Deep breathing and meditative exercises can be hugely beneficial towards a individual's mental (and physical) well being. Often, an individual may suffer from a lack of sleep, which could be from overthinking; meditation would be able to help calm cognitive functions. Results of meditation may vary day by day; it can take longer to reach a certain state than usual depending on the circumstances of that day. Patience is therefore greatly advised. Almost everybody with different motives can benefit from these practices. Teaching children to meditate can result in a higher rate of attention and promote learning in schools.

Further to this, molecular hydrogen inhalation also offers benefits in terms of physical and mental well being.

Knapton, S. (2017) Deep breathing calms you down because brain cells spy on your breath [ONLINE] Available from: http://www.telegraph.co.uk/science/2017/03/30/deep-breathing-calms-brain-cell-spy-breath/

(Accessed on 10th September 2017)

 

Nutrition

 

It is important to understand the different types of food, such as proteins, carbohydrates and fats, which make up the macronutrients that are required for bodily and neurological function. Healthy balance of the 3 can allow for better connectivity of the brain through our neurotransmitters, which can regulate our levels of concentration, mood, cravings as well as sleep and recovery. Too much carbohydrates and sugar, for instance can be stored as body fat, which not only cause stress on the body and the brain, but will have negative overall effects on our wellbeing. What must also be taken into account are the micronutrients such as the vitamins and minerals. Vitamin B, for instance helps to prevent memory loss, depression and can prevent brain shrinkage. Diet plans may be devised, but must also take into account metabolic rate as well as body types.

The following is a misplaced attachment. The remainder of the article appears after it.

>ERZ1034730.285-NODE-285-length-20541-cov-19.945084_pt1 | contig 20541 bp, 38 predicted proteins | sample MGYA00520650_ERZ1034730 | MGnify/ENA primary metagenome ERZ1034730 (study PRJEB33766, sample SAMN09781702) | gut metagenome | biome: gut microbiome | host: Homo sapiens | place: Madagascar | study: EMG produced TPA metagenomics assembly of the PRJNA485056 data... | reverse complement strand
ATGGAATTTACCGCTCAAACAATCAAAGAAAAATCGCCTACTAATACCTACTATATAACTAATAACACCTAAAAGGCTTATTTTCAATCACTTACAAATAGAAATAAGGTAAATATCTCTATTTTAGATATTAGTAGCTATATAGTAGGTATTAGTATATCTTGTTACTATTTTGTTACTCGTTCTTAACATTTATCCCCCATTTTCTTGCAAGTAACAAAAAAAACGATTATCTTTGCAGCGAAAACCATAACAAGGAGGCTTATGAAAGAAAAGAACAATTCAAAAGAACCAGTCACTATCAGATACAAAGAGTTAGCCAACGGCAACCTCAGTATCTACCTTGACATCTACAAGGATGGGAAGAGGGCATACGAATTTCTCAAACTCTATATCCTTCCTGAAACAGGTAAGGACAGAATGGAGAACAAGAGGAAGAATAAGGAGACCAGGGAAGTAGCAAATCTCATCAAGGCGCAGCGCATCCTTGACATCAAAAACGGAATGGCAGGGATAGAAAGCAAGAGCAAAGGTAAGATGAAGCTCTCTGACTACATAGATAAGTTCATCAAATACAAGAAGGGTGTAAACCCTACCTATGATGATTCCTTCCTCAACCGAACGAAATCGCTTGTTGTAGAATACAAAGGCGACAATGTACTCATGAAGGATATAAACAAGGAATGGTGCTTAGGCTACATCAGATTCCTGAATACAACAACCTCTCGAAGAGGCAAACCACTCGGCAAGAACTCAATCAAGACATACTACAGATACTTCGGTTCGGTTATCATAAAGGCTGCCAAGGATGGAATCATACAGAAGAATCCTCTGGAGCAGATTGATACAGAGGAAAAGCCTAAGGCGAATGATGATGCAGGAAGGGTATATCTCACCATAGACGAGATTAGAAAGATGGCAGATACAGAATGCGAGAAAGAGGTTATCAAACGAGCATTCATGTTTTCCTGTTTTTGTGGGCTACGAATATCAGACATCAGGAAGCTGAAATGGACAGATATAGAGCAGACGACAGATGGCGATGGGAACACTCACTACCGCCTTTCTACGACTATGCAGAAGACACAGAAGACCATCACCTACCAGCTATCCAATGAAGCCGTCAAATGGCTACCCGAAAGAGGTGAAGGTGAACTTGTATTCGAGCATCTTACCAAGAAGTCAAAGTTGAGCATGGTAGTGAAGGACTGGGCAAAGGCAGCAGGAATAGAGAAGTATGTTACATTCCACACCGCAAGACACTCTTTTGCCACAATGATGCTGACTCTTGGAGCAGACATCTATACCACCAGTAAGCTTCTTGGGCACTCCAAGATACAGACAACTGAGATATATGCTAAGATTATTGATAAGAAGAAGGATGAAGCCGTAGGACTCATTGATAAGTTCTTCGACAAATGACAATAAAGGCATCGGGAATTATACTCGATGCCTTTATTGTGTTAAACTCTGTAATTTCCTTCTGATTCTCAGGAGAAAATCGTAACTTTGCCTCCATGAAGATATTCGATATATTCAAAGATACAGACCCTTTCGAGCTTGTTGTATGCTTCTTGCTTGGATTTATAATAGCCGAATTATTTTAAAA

Eating disorders may not just be about the quantities of food consumption, but also the types of food in conjunction with it. For example, only eating fast food, which will contain artificial ingredients; whilst fast food can leave us feeling hungry still, we may simply be malnourished and seek to satisfy this feeling by eating more. Not getting the right amounts of macro and micronutrients can lead to the body as whole to function poorly, leading to extreme weight gain (and in some cases, weight loss), which can lead to depression.

 

It is important for people to understand what disorders they may be going through and how good nutrition can benefit them. Socially, most people have been taught that it is important to eat fruit and vegetables, but the very act of doing it is not something that is always prioritised. It may therefore be advisable to identify current priorities and how they correlate and align with future plans and from there, begin to form new neural connections toward a healthier change. Even if a individual has a good exercise regime, it is near impossible to out-train a poor diet. Understanding that body fat in many cases is unburnt calories can be beneficial to know during meal times.

In addition to this, it is also important to understand hydration and the different types of water filtration.